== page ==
The judgment is affirmed.

Peters, P. J., and Bray, J., concurred.

FN *. In the instant case such a complaint, charging such a violation by appellant within the territorial jurisdiction of a justice's court, was presented to and filed by the judge of that court, whereupon a warrant of arrest for the apprehension of appellant was issued.

Appellant then moved the justice's court to set the complaint aside upon the ground, among others, that before filing the complaint and issuing the warrant of arrest the judge received no evidence (as was required, prior to the 1951 amendment of sections 806 and 813 and repeal of sections 811 and 812 of the Penal Code, when a complaint charging a felony was presented to a magistrate) showing reasonable or probable cause to believe that the offense charged had been committed or that appellant had committed it.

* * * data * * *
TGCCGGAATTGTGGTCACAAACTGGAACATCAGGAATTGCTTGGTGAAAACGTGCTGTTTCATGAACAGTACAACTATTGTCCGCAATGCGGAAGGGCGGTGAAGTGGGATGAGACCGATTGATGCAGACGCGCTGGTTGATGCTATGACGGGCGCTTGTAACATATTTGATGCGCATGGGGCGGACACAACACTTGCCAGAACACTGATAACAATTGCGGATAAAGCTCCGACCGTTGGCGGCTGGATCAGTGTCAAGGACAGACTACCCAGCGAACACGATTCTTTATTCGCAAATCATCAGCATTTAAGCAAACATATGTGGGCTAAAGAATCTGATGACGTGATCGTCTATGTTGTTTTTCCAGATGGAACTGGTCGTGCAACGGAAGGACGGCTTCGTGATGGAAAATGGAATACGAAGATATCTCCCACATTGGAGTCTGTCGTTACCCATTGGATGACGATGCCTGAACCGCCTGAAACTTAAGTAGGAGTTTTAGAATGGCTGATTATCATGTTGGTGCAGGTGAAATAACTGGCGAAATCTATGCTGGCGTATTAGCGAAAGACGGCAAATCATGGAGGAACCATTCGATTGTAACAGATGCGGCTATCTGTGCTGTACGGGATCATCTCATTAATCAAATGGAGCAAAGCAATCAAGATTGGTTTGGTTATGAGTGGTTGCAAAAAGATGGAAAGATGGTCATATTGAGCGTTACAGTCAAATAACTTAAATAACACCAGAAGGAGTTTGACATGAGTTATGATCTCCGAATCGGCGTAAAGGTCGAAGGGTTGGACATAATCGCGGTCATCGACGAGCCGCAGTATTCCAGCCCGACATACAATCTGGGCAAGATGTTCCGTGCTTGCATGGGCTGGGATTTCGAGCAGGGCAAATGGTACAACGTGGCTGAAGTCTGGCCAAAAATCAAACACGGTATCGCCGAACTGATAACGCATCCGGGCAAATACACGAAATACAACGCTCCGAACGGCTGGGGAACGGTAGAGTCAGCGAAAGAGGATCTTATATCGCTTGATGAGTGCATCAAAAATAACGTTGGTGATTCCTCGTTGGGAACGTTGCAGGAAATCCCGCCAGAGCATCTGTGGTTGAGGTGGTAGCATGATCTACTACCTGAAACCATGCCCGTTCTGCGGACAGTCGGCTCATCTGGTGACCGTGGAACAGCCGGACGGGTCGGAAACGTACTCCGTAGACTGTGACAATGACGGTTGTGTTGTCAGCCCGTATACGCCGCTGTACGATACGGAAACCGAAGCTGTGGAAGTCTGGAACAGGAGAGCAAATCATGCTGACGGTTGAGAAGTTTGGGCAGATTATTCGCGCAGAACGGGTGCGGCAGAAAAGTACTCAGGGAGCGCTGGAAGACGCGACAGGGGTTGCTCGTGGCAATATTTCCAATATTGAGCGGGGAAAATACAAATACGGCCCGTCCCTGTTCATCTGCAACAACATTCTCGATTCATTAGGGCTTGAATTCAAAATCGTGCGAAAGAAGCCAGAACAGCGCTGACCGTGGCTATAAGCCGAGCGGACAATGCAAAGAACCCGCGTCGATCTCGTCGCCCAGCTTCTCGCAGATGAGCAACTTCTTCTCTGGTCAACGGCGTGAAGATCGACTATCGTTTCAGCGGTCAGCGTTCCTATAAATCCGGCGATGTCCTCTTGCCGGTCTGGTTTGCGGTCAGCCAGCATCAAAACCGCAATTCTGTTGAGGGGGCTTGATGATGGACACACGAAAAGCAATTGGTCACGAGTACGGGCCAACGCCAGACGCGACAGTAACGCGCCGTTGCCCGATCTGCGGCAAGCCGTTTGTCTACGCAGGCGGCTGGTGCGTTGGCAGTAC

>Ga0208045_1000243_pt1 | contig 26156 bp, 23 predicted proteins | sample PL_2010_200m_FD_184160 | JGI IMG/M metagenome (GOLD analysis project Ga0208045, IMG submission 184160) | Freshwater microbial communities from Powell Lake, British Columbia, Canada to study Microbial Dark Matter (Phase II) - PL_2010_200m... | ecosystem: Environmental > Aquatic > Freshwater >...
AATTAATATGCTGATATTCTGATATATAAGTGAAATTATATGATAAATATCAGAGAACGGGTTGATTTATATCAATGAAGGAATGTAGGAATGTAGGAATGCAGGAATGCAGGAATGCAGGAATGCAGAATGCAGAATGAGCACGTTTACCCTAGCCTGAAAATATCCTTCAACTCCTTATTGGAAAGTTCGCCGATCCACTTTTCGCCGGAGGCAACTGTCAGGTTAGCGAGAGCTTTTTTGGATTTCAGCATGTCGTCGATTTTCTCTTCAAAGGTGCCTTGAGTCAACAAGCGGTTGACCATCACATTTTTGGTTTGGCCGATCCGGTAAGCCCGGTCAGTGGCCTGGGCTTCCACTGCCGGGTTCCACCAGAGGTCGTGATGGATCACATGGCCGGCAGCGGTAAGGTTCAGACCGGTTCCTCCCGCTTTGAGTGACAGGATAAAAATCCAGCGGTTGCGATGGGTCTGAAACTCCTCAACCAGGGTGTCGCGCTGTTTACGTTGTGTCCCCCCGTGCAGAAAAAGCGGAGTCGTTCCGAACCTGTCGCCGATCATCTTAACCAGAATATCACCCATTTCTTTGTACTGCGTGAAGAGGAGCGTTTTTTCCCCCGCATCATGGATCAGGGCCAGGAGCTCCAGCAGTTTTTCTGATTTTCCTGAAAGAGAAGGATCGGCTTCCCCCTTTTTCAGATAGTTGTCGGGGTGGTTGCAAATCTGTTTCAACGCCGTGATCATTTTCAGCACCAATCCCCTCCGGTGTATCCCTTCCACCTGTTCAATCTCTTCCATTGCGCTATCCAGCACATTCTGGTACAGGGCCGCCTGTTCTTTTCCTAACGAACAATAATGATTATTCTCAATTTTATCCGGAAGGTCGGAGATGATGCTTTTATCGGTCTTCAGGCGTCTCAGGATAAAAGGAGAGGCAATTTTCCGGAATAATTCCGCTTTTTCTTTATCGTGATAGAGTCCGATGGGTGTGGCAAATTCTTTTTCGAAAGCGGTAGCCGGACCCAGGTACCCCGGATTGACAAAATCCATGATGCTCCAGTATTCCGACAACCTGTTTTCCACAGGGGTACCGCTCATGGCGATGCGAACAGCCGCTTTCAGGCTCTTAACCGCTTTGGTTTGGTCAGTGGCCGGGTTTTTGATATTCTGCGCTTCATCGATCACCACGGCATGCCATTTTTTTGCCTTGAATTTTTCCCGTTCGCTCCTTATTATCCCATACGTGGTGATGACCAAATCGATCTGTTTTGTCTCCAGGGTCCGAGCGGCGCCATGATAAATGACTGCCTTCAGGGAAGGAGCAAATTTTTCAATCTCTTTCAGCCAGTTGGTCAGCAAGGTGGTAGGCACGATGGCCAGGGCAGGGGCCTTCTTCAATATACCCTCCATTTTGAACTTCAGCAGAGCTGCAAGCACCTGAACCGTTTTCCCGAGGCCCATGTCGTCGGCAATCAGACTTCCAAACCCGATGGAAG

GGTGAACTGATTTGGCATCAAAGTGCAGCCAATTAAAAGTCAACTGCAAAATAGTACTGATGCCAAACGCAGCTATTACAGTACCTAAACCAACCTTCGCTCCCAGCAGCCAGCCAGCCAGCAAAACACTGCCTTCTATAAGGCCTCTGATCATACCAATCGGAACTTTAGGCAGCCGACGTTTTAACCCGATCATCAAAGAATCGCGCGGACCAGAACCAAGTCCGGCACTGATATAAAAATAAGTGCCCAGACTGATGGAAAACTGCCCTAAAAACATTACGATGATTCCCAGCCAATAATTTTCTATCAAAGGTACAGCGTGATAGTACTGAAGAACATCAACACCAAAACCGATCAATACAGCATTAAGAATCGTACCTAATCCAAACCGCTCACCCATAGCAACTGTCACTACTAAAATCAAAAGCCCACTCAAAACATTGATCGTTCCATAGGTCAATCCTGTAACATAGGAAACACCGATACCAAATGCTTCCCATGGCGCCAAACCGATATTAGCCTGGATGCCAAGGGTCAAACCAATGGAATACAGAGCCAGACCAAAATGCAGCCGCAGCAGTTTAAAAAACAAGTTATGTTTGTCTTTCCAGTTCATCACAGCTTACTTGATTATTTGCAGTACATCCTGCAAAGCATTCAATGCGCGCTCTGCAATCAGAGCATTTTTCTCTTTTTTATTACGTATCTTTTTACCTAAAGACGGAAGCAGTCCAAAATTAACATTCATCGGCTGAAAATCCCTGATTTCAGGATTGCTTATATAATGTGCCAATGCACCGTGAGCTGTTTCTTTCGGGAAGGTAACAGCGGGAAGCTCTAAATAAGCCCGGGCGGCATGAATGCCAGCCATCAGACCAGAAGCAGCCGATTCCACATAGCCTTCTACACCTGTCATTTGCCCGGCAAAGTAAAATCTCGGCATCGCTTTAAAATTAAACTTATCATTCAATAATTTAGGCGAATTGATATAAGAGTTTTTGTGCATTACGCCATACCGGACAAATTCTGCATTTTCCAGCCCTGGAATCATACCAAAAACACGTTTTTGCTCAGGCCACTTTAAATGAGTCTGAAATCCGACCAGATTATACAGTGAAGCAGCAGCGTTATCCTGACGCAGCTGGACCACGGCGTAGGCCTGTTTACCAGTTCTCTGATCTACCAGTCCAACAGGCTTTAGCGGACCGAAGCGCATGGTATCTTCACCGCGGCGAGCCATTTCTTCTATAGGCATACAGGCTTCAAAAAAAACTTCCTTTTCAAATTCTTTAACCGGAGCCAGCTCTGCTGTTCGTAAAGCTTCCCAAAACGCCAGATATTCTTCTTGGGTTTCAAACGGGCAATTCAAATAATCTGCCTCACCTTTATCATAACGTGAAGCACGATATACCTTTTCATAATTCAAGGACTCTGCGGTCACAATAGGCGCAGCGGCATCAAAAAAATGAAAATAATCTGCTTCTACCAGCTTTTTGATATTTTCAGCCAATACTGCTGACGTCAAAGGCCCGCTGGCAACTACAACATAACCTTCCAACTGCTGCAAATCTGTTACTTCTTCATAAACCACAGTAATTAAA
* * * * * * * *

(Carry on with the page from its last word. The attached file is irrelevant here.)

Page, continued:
Upon denial of that motion, appellant petitioned the superior court for a writ of prohibition to restrain the justice's court from taking any further proceedings in the misdemeanor action.

From the judgment denying that petition, the present appeal was taken.

FN †. We know of no exception applicable to the instant case.